Meet the Concentration puzzle man

Bert Harrop draws George Cross’s clues in Granada’s popular quiz game

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From the TVTimes for week commencing 15 November 1959

A WELL-KNOWN phrase or saying, the name of a city or country, statesman or TV personality, the title of a popular song, a play or a book — each is a potential picture puzzle for Concentration.

No particular formula is applied in the choice of the puzzles. The only requirement is that they should lend themselves to presentation in words and pictures and that they should not be too easy, not too difficult, for contestants and viewers to solve.

George Cross, producer of Concentration, said: “It is necessary to keep a standard which reaches a general level, but you cannot put a measure on it. Some ideas are discarded because they involve long phrases which would be too unwieldy to present in the available space on the Concentration board.

Working behind the board
Harrop does a spot of last minute retouching

“On the other hand, if the puzzles were too easy to solve, the show would be lacking in entertainment, for it depends on keen and quick competitors for its appeal.”

Cross finds that almost all his thinking is now in terms of picture puzzles. “The process is almost automatic and has become second nature to me,” he said, and added, “We aim at keeping the drawings uncomplicated so that the puzzles are not cluttered up with too much detail.”

The ideas which have been sketched out roughly as puzzles to be used in the programme are passed each week to Granada graphics artist Bert Harrop.

But the puzzles that Harrop works on are never used in the show the same week for the heavy curtain of security that shrouds the programme ensures that only one man — producer Cross — knows which will be used and when.

To ensure that this strict security is maintained, a carefully thought out routine takes effect from the moment the rough sketches arrive on Harrop’s drawing board.

He marks out the puzzle on the 30 separate pieces of cardboard bearing numbers corresponding to those on the Concentration board.

But there are never more than six pieces of the puzzle on his drawing board at any one time so that anyone looking over his shoulder would see only a small part of the complete picture.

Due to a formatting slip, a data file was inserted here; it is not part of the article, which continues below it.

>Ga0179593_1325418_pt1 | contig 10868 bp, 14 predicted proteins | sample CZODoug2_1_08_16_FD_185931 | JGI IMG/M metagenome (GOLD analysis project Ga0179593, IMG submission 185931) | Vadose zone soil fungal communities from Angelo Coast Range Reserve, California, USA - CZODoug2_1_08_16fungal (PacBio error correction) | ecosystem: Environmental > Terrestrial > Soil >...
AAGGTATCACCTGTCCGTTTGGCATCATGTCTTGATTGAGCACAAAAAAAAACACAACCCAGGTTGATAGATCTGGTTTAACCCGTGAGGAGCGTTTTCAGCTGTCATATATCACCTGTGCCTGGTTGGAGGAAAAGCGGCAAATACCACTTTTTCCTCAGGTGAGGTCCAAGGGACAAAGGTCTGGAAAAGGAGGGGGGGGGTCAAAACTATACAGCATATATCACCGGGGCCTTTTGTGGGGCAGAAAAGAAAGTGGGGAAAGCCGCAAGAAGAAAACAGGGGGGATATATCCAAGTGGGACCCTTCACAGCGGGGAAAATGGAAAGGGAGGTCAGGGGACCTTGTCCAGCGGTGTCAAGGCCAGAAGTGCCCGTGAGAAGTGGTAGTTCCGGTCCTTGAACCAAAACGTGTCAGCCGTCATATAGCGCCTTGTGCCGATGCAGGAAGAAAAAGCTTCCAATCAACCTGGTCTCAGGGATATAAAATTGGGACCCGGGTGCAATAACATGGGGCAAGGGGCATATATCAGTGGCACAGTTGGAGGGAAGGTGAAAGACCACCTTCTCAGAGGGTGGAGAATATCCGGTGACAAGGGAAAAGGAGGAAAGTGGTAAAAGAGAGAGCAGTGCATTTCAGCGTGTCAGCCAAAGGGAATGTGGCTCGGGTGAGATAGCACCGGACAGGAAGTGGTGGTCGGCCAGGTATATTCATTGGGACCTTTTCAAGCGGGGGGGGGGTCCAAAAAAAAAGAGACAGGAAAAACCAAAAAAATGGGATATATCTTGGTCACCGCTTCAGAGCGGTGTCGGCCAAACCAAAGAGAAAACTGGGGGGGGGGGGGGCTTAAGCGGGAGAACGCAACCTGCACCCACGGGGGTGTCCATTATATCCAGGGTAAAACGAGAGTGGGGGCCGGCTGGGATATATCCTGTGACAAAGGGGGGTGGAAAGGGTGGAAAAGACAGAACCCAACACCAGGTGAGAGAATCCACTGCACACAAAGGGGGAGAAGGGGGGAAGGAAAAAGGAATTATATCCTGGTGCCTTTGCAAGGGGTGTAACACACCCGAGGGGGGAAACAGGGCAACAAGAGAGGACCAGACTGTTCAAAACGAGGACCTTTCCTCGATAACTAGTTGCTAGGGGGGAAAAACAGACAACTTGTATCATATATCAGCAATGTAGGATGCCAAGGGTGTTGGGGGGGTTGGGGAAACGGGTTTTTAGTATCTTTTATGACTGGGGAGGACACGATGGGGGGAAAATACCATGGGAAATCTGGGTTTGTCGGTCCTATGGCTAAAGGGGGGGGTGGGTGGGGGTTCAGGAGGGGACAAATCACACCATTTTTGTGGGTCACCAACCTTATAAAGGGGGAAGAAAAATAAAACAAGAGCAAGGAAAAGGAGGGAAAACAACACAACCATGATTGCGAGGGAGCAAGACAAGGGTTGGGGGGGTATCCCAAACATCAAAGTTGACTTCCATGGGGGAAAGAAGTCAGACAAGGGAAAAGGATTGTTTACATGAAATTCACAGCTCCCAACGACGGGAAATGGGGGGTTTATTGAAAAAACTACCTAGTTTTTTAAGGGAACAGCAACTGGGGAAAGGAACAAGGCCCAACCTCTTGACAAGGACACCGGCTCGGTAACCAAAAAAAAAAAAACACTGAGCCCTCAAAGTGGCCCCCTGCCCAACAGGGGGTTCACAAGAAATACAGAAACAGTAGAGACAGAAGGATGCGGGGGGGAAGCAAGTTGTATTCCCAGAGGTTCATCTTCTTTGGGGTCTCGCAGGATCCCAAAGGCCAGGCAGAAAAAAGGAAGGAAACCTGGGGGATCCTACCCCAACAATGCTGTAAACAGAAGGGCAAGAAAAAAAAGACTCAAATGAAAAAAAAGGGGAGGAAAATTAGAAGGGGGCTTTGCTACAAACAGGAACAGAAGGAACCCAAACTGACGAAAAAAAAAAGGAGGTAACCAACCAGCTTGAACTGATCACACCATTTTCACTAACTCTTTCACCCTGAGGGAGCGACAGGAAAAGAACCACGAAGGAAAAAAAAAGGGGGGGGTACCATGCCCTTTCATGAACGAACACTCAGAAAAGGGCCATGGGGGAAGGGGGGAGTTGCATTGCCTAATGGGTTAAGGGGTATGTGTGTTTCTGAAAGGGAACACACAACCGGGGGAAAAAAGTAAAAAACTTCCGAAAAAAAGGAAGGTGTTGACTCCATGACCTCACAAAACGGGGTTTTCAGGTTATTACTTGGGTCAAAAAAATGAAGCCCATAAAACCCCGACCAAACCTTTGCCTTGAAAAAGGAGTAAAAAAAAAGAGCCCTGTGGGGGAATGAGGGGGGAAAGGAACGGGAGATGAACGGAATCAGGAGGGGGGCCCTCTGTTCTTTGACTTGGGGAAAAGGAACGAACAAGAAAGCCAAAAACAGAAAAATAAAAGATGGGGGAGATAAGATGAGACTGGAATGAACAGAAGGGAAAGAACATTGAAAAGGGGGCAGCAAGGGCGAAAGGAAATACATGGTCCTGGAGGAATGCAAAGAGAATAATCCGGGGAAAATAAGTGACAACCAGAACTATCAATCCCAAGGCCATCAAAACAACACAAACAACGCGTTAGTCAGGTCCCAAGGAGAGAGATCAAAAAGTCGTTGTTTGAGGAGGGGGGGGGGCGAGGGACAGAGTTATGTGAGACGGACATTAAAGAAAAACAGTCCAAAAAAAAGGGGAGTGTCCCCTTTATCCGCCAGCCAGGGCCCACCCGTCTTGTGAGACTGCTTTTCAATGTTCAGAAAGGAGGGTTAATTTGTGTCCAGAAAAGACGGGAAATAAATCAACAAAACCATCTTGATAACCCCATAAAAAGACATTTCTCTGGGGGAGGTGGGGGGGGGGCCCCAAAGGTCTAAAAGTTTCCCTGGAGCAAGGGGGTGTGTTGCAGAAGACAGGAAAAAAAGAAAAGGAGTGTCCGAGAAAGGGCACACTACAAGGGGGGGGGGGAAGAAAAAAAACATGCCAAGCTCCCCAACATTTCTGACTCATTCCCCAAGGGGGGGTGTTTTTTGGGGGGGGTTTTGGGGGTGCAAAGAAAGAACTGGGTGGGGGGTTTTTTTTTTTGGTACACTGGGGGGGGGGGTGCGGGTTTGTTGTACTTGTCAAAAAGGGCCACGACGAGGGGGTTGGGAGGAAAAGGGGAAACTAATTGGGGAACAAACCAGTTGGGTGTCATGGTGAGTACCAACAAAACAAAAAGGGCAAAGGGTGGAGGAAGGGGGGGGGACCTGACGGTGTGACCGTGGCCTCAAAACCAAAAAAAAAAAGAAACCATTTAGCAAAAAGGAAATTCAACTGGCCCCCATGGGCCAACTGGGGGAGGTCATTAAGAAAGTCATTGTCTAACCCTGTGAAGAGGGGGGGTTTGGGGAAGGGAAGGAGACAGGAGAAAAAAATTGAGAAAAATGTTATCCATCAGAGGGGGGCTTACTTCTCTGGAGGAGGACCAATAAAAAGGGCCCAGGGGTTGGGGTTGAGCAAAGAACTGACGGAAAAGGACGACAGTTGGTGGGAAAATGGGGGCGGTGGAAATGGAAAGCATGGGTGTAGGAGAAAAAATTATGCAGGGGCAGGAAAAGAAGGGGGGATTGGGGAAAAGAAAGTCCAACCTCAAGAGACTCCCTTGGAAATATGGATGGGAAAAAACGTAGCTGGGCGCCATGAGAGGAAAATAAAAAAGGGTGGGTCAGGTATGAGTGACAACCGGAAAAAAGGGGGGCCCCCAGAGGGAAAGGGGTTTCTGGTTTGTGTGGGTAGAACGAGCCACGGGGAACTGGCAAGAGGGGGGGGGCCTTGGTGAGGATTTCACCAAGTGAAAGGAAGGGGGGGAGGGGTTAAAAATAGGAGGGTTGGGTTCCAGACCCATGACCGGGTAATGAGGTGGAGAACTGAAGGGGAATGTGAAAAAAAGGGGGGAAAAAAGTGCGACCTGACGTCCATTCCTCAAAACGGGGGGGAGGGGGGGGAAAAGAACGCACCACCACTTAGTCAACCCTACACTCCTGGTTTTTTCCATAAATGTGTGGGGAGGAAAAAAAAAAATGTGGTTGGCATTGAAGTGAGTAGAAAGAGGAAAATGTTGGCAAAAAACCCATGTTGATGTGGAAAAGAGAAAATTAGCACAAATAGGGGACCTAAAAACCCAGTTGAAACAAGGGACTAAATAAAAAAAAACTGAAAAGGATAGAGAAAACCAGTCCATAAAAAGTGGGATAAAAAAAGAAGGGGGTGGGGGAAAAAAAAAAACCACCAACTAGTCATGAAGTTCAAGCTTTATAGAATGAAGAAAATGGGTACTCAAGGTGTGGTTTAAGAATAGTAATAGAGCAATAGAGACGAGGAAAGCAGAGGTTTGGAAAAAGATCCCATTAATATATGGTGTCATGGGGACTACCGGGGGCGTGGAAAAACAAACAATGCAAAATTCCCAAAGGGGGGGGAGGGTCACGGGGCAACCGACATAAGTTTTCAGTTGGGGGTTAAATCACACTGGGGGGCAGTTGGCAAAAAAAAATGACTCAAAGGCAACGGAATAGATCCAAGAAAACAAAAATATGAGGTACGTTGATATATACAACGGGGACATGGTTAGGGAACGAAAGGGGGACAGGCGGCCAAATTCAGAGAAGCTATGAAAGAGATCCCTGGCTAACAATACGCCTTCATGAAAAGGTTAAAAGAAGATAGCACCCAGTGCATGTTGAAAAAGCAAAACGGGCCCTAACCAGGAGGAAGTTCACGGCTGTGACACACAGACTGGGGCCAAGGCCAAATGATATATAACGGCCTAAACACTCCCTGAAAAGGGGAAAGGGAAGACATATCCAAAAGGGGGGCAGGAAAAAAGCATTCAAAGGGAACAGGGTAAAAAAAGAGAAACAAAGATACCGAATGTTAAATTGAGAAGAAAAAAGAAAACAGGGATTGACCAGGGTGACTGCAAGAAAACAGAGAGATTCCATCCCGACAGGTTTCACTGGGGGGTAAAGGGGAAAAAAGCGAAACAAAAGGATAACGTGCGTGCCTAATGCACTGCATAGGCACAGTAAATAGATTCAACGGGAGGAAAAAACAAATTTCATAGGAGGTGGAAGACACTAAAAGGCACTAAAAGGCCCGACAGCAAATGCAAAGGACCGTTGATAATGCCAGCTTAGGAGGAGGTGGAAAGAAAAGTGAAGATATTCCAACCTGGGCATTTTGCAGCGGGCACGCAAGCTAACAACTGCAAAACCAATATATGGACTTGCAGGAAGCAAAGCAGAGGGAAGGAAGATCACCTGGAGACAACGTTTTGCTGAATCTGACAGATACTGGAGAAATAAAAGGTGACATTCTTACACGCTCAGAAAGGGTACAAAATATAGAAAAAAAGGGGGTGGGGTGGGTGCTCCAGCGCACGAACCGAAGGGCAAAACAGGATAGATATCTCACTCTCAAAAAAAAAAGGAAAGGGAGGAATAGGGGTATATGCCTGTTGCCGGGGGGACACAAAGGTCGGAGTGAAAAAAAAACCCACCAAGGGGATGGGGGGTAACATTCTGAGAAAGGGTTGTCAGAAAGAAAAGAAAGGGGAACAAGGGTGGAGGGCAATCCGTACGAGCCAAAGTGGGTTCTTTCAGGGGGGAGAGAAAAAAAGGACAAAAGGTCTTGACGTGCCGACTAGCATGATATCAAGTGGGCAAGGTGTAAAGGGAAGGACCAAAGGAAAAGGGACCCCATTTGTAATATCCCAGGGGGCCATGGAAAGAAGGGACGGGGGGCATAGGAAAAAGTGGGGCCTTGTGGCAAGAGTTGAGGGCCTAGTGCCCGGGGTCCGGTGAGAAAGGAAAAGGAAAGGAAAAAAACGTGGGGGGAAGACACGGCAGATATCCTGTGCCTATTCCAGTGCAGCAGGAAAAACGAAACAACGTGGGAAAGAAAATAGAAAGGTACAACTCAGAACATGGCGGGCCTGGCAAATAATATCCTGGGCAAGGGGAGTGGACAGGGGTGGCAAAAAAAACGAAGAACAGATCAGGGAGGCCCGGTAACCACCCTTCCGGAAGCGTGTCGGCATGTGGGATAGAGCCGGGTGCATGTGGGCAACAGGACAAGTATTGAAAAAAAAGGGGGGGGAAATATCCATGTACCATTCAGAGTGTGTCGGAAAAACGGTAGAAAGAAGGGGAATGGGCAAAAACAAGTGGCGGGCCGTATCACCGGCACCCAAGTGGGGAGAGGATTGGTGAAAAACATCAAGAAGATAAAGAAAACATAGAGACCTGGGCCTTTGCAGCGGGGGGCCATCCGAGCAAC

“And that wouldn’t mean a thing to anyone,” said Harrop. “For instance, the vertical stroke of a letter T may coincide with the intersection of four parts of the puzzle and anyone seeing a mark on the corner of one section would have no clue even to the letter, let alone the word which it begins.”

When he has completed a puzzle the 30 sections go back to Cross and are locked away in his office safe … in sealed envelopes.

The steady stream of completed puzzles are stock piled so that if anyone had seen one it would still be impossible to find out when it would be used.

Two hours before the show is due to go on the air he unlocks the safe and takes out five or six puzzles.

The sections of the first puzzle to be used in the show are split into vertical columns and handed to the men who load the Concentration board, so that each has no possible chance of solving the completed puzzle.

The operation begins with only just enough time to complete it before the show is on the air.

At this stage, producer Cross is still the only man who knows the answer to the puzzle because the men work from the rear of the board and see the triangular sections — each carrying a part of the puzzle, a prize and a number — presenting to them the puzzle “face” in a series of back-to-front squares.

When the puzzle is rotated to its correct position for a last-minute check to ensure that it has been properly mounted and that no plus signs have been missed out only Cross and Harrop see it.

Cross makes the final check and Harrop does any necessary retouching.

And, as compere David Gell opens the show, Cross hands out another puzzle which is loaded into a second board. “I always have more puzzles than are needed, so there is never a chance of anyone finding out which one is being used,” he said.

Now concentrate

These four Concentration puzzles were specifically drawn for TV Times. If you can’t solve them, the answers are below.

  1. Epilogue to Capricorn
  2. Take Your Pick
  3. Armchair Theatre
  4. Concentration

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